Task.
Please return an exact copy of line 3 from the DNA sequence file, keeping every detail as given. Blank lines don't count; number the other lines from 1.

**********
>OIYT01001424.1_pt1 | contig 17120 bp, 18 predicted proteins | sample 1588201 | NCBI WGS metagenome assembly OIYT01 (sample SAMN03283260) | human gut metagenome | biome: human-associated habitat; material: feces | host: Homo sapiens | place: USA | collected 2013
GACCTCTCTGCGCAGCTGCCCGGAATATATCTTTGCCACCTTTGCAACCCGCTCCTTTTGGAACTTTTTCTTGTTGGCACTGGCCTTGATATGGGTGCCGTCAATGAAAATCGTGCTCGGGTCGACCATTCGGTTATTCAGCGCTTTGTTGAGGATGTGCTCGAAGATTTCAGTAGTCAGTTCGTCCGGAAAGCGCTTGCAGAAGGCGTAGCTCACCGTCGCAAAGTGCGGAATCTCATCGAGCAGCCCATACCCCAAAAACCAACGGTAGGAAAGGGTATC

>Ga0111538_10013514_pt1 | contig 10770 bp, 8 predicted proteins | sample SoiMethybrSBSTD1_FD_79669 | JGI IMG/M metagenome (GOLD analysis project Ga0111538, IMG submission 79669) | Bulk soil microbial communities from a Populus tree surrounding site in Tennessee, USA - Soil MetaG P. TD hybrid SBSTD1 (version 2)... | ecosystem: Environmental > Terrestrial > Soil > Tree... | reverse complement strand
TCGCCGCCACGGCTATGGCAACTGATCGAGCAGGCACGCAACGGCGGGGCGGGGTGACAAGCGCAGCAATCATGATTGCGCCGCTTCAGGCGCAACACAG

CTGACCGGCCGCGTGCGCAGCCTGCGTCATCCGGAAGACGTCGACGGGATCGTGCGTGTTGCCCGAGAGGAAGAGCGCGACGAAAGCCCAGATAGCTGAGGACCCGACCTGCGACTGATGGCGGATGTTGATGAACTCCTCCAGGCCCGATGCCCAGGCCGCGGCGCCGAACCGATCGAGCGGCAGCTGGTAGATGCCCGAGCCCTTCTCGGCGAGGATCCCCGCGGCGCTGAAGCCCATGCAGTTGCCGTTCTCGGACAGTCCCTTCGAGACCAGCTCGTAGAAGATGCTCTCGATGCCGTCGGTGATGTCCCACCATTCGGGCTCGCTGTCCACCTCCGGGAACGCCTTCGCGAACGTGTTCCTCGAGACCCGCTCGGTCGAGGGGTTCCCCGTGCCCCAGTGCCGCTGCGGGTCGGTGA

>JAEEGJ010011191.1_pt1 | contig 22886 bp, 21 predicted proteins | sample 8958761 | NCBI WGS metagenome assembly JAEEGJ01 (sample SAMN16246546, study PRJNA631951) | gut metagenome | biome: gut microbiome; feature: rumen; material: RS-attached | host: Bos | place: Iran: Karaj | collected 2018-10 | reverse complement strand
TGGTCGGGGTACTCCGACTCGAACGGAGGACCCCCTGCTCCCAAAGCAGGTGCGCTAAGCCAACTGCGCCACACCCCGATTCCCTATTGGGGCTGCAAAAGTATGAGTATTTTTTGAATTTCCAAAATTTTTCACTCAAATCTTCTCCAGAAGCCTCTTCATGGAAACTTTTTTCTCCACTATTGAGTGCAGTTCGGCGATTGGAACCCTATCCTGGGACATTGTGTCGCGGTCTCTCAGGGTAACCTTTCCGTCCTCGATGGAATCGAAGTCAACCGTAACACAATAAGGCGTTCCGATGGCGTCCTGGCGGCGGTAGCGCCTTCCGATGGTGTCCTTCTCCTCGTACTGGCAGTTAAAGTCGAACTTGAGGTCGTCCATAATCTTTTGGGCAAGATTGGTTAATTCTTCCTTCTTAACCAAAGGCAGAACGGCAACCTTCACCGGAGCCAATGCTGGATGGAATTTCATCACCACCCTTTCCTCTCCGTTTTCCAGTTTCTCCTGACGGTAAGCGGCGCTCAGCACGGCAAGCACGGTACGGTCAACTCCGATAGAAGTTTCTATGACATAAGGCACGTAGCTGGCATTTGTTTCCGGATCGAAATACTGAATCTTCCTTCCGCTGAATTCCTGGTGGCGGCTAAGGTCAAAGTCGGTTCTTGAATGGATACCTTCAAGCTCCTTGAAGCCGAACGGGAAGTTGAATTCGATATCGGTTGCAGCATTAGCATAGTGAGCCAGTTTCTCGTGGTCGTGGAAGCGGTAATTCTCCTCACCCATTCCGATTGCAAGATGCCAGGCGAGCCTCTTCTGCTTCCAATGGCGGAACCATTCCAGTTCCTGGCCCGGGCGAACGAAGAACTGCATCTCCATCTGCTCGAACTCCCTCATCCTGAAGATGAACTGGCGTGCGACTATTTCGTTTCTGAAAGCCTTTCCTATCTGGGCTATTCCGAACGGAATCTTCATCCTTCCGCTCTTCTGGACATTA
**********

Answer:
>Ga0111538_10013514_pt1 | contig 10770 bp, 8 predicted proteins | sample SoiMethybrSBSTD1_FD_79669 | JGI IMG/M metagenome (GOLD analysis project Ga0111538, IMG submission 79669) | Bulk soil microbial communities from a Populus tree surrounding site in Tennessee, USA - Soil MetaG P. TD hybrid SBSTD1 (version 2)... | ecosystem: Environmental > Terrestrial > Soil > Tree... | reverse complement strand